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Figure 1
 
Induction of STC-1 in Schlemm's canal cells following treatment with latanoprost. Top: Western blot image showing induction of STC-1 following treatment with latanoprost. Bottom: Graphical depiction of STC-1 fold change following densitometry and normalization to GAPDH.
Figure 1
 
Induction of STC-1 in Schlemm's canal cells following treatment with latanoprost. Top: Western blot image showing induction of STC-1 following treatment with latanoprost. Bottom: Graphical depiction of STC-1 fold change following densitometry and normalization to GAPDH.
Figure 2
 
Histologic analyses of STC-1−/− mice and wild-type congenic controls. Top: Light microscopy images of whole eye sections from wild-type and STC-1−/− mice. Wild-type and STC-1−/− mice have similar-sized lens with both wild-type and STC-1−/− mice showing similar retinal morphology. Middle: Light microscopy images of wild-type and STC-1−/− mice showing conventional outflow pathway with open angles and similar number of trabecula, trabecular meshwork (TM) cells, and Schlemm's canal (SC) volume. No difference was noted in size or appearance of the iris. Bottom: Transmission electron micrographs of wild-type and STC-1−/− mice showing similar appearing trabecular meshwork and intact Schlemm's canal inner walls (IW) and outer walls (OW). Extracellular matrix appears morphologically similar between wild-type and STC-1−/− mice.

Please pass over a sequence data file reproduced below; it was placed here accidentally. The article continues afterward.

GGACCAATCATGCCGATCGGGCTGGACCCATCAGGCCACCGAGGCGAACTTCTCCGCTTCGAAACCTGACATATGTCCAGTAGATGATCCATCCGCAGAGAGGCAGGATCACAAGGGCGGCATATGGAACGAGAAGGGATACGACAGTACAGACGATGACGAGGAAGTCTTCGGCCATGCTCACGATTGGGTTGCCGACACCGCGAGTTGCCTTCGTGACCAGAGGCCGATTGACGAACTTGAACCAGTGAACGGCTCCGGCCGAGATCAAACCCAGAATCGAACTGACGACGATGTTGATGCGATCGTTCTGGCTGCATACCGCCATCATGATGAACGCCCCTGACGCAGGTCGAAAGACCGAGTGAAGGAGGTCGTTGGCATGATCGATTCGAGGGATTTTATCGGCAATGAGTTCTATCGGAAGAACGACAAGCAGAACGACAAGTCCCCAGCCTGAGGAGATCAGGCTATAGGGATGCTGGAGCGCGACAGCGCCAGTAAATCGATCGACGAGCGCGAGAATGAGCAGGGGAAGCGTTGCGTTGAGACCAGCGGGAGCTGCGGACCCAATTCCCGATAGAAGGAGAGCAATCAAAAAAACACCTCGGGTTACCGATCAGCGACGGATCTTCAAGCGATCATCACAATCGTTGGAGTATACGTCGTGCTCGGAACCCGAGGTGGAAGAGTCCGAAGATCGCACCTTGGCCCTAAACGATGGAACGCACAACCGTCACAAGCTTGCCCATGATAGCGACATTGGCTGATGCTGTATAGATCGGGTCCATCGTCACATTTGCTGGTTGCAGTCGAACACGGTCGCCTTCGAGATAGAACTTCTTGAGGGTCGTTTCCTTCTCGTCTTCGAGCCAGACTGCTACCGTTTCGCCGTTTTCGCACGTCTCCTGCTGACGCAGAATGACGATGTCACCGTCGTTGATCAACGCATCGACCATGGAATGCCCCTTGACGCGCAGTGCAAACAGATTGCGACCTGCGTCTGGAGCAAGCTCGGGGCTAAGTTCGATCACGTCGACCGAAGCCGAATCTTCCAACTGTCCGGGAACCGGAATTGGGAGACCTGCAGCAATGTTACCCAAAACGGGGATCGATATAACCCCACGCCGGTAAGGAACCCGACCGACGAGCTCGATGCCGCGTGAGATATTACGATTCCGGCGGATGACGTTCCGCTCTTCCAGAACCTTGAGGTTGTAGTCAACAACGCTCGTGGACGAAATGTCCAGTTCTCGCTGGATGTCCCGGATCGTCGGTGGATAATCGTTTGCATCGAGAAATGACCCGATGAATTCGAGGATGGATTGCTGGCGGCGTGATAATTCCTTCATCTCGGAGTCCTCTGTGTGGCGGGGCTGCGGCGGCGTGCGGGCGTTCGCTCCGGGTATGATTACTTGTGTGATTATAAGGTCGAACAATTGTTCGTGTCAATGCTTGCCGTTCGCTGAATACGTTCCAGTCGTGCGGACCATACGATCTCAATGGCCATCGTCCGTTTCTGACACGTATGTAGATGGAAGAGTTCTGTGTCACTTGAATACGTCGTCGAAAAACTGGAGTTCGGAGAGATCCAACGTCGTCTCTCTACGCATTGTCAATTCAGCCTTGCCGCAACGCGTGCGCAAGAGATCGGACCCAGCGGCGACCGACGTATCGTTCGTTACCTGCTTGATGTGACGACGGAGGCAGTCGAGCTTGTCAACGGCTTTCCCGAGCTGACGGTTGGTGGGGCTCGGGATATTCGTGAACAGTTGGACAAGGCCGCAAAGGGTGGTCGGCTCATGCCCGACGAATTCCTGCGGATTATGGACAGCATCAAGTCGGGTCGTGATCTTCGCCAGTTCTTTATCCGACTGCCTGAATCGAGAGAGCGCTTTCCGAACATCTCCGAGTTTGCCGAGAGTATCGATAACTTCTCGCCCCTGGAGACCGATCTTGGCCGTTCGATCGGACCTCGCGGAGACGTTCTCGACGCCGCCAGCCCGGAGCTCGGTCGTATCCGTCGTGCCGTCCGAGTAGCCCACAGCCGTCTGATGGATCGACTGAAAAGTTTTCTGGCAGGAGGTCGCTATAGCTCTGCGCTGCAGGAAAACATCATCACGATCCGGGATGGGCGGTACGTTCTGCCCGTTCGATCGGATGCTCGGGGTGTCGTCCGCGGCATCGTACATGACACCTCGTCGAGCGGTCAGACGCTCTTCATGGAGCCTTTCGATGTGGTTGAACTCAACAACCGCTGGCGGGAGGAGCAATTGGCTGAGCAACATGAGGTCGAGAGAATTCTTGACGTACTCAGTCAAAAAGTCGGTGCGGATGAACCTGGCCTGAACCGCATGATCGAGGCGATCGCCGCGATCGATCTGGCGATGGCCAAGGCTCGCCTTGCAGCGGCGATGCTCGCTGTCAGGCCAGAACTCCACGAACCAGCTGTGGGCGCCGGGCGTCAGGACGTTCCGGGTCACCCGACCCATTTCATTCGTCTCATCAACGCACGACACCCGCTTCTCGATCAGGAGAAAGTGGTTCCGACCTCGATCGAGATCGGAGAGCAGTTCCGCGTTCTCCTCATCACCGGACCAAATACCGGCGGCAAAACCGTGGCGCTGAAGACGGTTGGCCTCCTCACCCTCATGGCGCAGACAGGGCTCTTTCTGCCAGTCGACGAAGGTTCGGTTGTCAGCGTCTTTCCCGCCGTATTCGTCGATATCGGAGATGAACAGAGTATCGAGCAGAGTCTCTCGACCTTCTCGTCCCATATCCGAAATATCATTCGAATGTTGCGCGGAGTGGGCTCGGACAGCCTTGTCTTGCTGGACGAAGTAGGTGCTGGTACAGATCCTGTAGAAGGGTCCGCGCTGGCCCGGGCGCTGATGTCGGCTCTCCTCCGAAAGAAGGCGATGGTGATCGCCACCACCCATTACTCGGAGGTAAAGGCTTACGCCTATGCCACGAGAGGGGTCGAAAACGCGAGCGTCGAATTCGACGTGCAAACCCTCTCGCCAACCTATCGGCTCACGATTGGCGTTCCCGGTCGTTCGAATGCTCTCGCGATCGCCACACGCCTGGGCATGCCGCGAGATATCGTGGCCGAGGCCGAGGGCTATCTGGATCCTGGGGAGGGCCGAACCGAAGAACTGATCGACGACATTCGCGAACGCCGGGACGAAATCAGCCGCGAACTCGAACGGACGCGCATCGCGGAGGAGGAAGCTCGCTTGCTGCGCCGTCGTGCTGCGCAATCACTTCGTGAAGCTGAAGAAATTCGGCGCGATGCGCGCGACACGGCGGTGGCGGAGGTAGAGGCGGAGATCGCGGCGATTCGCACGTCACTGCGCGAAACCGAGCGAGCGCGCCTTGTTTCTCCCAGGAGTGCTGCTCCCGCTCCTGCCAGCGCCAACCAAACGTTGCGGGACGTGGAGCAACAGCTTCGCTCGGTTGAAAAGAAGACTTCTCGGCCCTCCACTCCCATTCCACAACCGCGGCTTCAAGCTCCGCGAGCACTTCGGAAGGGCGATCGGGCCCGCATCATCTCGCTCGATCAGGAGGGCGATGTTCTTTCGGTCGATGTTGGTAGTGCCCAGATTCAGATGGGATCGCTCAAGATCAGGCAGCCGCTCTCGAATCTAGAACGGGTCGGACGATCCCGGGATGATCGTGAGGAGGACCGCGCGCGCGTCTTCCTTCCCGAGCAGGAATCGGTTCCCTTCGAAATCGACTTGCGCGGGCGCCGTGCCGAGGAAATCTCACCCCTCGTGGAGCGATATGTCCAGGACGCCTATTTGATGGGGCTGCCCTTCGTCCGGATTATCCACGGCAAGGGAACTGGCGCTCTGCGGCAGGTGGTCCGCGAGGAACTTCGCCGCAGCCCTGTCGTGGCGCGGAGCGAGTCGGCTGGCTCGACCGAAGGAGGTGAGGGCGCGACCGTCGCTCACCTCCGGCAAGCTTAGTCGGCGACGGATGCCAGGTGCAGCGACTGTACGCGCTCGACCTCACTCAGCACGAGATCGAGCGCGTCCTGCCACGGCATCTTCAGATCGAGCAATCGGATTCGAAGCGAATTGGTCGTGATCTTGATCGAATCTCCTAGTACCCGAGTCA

Figure 2
 
Histologic analyses of STC-1−/− mice and wild-type congenic controls. Top: Light microscopy images of whole eye sections from wild-type and STC-1−/− mice. Wild-type and STC-1−/− mice have similar-sized lens with both wild-type and STC-1−/− mice showing similar retinal morphology. Middle: Light microscopy images of wild-type and STC-1−/− mice showing conventional outflow pathway with open angles and similar number of trabecula, trabecular meshwork (TM) cells, and Schlemm's canal (SC) volume. No difference was noted in size or appearance of the iris. Bottom: Transmission electron micrographs of wild-type and STC-1−/− mice showing similar appearing trabecular meshwork and intact Schlemm's canal inner walls (IW) and outer walls (OW). Extracellular matrix appears morphologically similar between wild-type and STC-1−/− mice.
Figure 3
 
Effect of latanoprost treatment in STC-1−/− mice. STC-1−/− mice (n = 10) and congenic controls (n = 8) were treated once daily with 100 μM latanoprost. The daily IOP was recorded as the average of IOP measurements at 1, 4, and 23 hours following latanoprost treatment. While congenic control mice show IOP reduction with latanoprost, STC-1−/− do not, suggesting STC-1 is an important effector molecule for latanoprost-induced IOP reduction.
Figure 3